The Buffalo Urban Renewal Agency and the administration of Mayor Byron Brown are promoting the demolition of Buffalo’s oldest continuously occupied civic building, built as the New York State Arsenal in 1858. Today known as the Broadway Garage, it stretches from Broadway to William Street, one block east of the Michigan Avenue. BURA, Brown, and other civic leaders are painting the facility as an eyesore standing in the way of the renewal of the adjacent Michigna Aveenue heritage corridor. The corridor includes such landmarks as the Nash House, the Michigan Street Baptist Church, and the Colored Musician's Club. The Nash house is directly across Nash Street from the facility, used as the base for the city's garbage trucks and snow plows.
The Arsenal was designed by the acclaimed Neo-Gothic architect Calvin Otis, and was home to the 65th and 74th regiments, which mustered in and out of the building during the Civil War. The 65th was Buffalo’s oldest regiment, founded in 1818, seven years before the Erie Canal was completed. The 74th included Nelson H. Baker. After the war, Baker became one of the first students at Canisius College, and went on to seminary school at Niagara University. He was ordained a priest in 1876 and eventually was assigned to a settlement house run by the diocese on Ridge Road. He never left. He built that institution into a famous boys’ home and Our Lady of Victory Basicila. He became known simply as Father Baker, and is being considered for sainthood by the Catholic Church.
Otis (1814-1883), was a prominent architect nationally, contributing many designs to Andrew Jackson Downing's influential Rural Residences, and whose buildings, drawings, and essays helped shape the Gothic Revival in the United States. Otis opened an office in Buffalo in 1846. He quit is practice to join the Union Army, probably mustering out of the Arsenal he designed. He returned to Buffalo in 1864 and partnered with Frederick Hampel for three years before once again becoming a sole practitioner until 1869. That year he published Sacred and Constructive Art: Its Origin and Progress. Sadly, none of his buildings, except for the Arsenal, survive in Buffalo. His most notable surviving structures are Grace Episcopal Church, Galena, Ill. (1847), and the Mariner's Church in Detroit, (1849).
The 74th Regiment moved out of the Arsenal after to its own armory after the Civil War. The 65th responded by adding a huge drill hall to the Arsenal in 1884. The drill hall was 270 feet long and over 160 feet wide, a studendous space in those days, the largest gathering place in the city. Prior to its construction, no hall in the city was big enough to allow a full regiment to drill. New York Governor and President-elect Grover Cleveland formally opened the drill hall. Cleveland, of course, was also a former mayor of Buffalo.
The 74th did not want to be "showed up" by the glorious 65th drill hall. It took a while, but the 74th eventually built the even larger Connecticut St. Armory of 1899. The 65th did not take this laying down, and by 1902 had begun building what was colossal armory on Masten Avenue. Its footprint was almost four acres in area, and its drill hall was said by the architect to be the world's largest. It lorded over the 74th and the whole city when it opened in 1907.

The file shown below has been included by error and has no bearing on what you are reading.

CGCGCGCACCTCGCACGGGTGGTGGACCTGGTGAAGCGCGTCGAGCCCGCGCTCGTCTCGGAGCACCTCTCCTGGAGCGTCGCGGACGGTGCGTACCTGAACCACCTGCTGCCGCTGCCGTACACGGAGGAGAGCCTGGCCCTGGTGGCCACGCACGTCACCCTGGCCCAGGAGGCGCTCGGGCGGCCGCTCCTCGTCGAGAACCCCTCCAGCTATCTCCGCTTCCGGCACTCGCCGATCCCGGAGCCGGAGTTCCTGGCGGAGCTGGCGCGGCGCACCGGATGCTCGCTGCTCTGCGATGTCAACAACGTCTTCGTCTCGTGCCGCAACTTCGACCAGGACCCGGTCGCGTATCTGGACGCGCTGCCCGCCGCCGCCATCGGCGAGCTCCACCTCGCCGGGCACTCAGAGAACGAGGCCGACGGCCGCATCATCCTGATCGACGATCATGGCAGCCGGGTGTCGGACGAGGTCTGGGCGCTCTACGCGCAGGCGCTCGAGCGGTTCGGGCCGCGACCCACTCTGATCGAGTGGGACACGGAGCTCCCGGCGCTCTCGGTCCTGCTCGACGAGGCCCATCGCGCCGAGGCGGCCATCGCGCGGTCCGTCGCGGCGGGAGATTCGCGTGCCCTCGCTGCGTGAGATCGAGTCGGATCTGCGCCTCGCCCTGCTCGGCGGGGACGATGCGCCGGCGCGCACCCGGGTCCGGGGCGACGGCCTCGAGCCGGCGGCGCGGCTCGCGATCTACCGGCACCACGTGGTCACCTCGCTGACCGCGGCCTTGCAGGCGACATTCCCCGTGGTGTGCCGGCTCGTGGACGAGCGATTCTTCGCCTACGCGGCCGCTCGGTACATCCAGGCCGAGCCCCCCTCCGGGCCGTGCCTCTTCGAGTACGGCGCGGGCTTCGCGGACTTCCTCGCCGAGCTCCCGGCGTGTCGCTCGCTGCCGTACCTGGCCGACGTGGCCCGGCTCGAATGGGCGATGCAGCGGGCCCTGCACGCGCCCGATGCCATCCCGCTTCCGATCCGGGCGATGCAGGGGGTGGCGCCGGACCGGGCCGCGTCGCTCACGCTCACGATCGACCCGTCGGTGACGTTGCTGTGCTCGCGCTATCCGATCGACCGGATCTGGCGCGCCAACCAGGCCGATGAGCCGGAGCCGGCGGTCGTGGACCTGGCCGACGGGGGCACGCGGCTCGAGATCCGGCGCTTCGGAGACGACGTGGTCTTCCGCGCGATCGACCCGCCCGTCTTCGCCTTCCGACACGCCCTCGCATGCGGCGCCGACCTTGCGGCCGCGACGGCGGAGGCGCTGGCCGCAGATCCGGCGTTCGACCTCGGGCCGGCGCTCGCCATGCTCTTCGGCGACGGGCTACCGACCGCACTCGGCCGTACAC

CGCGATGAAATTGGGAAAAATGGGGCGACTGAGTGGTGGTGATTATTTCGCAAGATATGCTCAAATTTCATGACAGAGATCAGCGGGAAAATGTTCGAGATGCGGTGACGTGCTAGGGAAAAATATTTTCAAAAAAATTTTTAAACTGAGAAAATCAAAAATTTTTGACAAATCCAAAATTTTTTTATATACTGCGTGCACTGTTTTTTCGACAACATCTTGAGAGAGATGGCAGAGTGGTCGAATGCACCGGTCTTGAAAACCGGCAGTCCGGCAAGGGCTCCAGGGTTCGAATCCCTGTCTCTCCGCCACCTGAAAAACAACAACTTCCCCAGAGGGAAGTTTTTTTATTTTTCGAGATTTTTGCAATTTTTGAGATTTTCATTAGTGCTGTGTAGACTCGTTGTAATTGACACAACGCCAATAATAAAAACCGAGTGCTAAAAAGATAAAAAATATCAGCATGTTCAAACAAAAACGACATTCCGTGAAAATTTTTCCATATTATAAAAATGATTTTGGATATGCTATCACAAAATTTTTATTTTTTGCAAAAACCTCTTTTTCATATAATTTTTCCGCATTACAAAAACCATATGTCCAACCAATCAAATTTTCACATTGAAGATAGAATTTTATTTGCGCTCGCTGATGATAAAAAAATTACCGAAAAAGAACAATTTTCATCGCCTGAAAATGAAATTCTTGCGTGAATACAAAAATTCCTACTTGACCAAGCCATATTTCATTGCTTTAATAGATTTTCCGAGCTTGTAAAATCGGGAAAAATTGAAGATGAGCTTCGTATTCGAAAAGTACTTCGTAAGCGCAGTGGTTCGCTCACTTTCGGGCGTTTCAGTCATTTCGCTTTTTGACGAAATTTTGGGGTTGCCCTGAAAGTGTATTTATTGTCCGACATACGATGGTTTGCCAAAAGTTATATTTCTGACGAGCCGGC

The 65th’s old armory was, after much debate, converted into Buffalo’s first civic auditorium. Known as the Broadway Auditorium, it opened in 1909 and was the site of major political speeches, six-day bicycle races, boxing matches, conventions, and hockey games. It was vacated in 1940 with the opening of Memorial Auditorium. In 1948, a fire destroyed most of the original arsenal except for the portal and battlemented towers embedded in the drill hall addition. The building became the central garage for city's Streets Department that year, with Stalinist additions obscuring its grandeur and value. Walk inside, and walls and magnificent span of the drill hall reveal themselves, intact wall-to-wall, floor-to-ceiling. And, its limestone contrasting with the surrounding brick, the only remaining work of Calvin Otis in Buffalo, and the oldest fragment of a major public building left in the city, is the portal of the 1858 Arsenal.
Now DPW wants to move to new quarters, and forces are fomenting demolition of the armory. Preservation and renewal of the armory is one of the Campaign for Greater Buffalo’s major initiatives. The Campaign has recommended peeling back most of the unsympathetic additions, and renovating it as “The Nash Street Armory,” a world-class indoor track venue and place for civic events and recreation, bringing visitors, attention, and reinvestment to a fascinating neighborhood.
Examples of renewed armories abound. Perhaps the most relavant would be the Hudson Armory in northern Manhattan, reborn as a center for indoor track. It just hosted the famed Millrose Games for the first time.
See http://www.nytimes.com/2011/03/25/nyregion/25armorytrack.html?scp=1&sq=armory%20track&st=cse. Also http://www.armoryonthehudson.org/aboutus.html.
The Park Slope Armory in Brooklyn has a mind-blowing array of programs between 6 a.m. and 11 p.m. M-F, and 7am-6pm weekends. Here is a great video of it: http://www.thirteen.org/thecityconcealed/2010/12/14/park-slope-armory-2/
The Park Avenue Armory in Manhattan. is undergoing a spectacular renovation, the armory has long been the home of antique shows and is now poised to become a mecca for giant art shows and theatrical spectacles as well: http://www.nytimes.com/2011/12/22/arts/the-park-avenue-armory-indisputably-big.html?scp=2&sq=park%20avenue%20armory&st=cseOne of the best examples of an Armory lending its form to an entire neighborhood is the new/old Armory Square in Syracuse, a model of urban infill and renovation.